As the second season progressed, the Freedom Fighters found an ally in the roboticized Sir Charles, Sonic's uncle becoming an intelligence agent after having his free will restored.[4] Befriending other freedom fighter groups such as the Wolf Pack,[5] the fight between the heroes and Robotnik culminated in the season two finale, "The Doomsday Project." Banding together to stop the ultimate weapon, Sonic and Sally are able to destroy it using the Deep Power Stones, seemingly bringing peace back to Mobius. With Robotnik gone, the heroes celebrate, oblivious to the fact that Snively has survived, the final shot of the show featuring the silhouetted eyes of a mysterious villain.[6]

Episode guide

Sonic Retro emblem.svg Main article: List of Sonic the Hedgehog (TV series) episodes

Broadcast history

On September 17th, 1993, the American Broadcasting Company aired the ABC Saturday Morning Preview Special.[7] Hosted by the cast of Hangin' with Mr. Cooper, the special promoted the network's programming lineup for Saturday mornings. Among the clips featured was a six minute segment of the episode "Super Sonic," which premiered in full at 9:00 AM EST the following morning.[8][9] Though it was not the only new show to premiere that morning on the network, extra attention was placed on the series throughout the programming block. Both before and after Sonic aired, actor Jaleel White, speaking as Sonic the Hedgehog, talked over the credits of various shows, teasing what would air next.[10]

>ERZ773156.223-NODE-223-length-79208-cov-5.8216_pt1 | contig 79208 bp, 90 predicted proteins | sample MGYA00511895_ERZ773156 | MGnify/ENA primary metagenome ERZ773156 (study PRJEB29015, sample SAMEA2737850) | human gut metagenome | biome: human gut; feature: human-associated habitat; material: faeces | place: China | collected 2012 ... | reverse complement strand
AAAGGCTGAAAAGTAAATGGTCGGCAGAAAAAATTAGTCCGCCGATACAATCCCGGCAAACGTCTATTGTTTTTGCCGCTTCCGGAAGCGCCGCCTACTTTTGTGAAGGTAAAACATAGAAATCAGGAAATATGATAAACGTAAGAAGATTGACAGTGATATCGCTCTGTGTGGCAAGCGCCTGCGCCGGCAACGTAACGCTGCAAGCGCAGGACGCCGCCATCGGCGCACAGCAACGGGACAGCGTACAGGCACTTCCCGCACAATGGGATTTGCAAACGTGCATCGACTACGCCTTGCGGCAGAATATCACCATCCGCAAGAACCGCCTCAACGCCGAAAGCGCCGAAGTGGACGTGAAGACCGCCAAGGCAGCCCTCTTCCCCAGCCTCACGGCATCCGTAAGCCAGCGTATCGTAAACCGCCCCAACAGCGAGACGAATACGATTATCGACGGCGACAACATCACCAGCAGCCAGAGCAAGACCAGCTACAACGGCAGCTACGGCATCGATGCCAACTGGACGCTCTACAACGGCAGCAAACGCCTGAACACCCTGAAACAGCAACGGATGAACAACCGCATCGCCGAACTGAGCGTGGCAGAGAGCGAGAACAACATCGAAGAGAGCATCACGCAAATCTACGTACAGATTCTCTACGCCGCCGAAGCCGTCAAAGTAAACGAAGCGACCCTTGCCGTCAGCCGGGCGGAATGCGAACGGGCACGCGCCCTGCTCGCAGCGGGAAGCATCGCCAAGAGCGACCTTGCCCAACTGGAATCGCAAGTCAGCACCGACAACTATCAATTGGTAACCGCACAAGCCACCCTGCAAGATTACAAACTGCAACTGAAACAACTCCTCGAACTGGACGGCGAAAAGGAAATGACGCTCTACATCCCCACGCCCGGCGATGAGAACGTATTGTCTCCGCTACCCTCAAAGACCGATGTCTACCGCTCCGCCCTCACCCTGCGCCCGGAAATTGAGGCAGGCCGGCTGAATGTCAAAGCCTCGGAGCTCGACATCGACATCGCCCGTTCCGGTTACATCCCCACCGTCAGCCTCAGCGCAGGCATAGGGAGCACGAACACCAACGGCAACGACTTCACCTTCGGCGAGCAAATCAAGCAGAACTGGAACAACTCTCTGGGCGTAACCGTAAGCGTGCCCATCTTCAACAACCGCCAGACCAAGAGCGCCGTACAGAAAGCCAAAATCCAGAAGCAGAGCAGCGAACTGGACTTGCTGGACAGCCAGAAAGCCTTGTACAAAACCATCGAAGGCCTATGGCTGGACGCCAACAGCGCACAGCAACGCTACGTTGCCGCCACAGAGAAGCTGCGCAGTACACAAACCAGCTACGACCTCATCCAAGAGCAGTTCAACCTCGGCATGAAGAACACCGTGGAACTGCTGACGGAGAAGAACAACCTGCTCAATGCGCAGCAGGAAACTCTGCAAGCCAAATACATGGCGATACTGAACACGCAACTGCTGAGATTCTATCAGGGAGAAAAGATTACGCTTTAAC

While "Super Sonic" was the first to air, the episode was the sixth produced for season one. This airing out of order would continue throughout the entire first season, the pilot "Heads or Tails" being the eleventh episode to broadcast.[11] Even though production order was ignored, each week still saw a new episode premiere, with certain weeks featuring a rerun in the 8:30 AM EST slot. These hour long Sonic blocks would continue on and off as the show went into reruns during the first half of 1994.[12]

The second season began on September 10th, 1994, with the show being moved up to 8:30 AM EST.[13] Though intended to be aired as the second episode, "Game Guy" ended up being the season premiere, with the first episode in production order, "Sonic Conversion," airing the following week.[14] Unlike the first season, the rest of season two aired as intended. The final episode, "The Doomsday Project," was broadcast on December 3rd, 1994. Though reruns continued to air into the first week of June 1995,[15] the show would not be renewed for a third season.[16]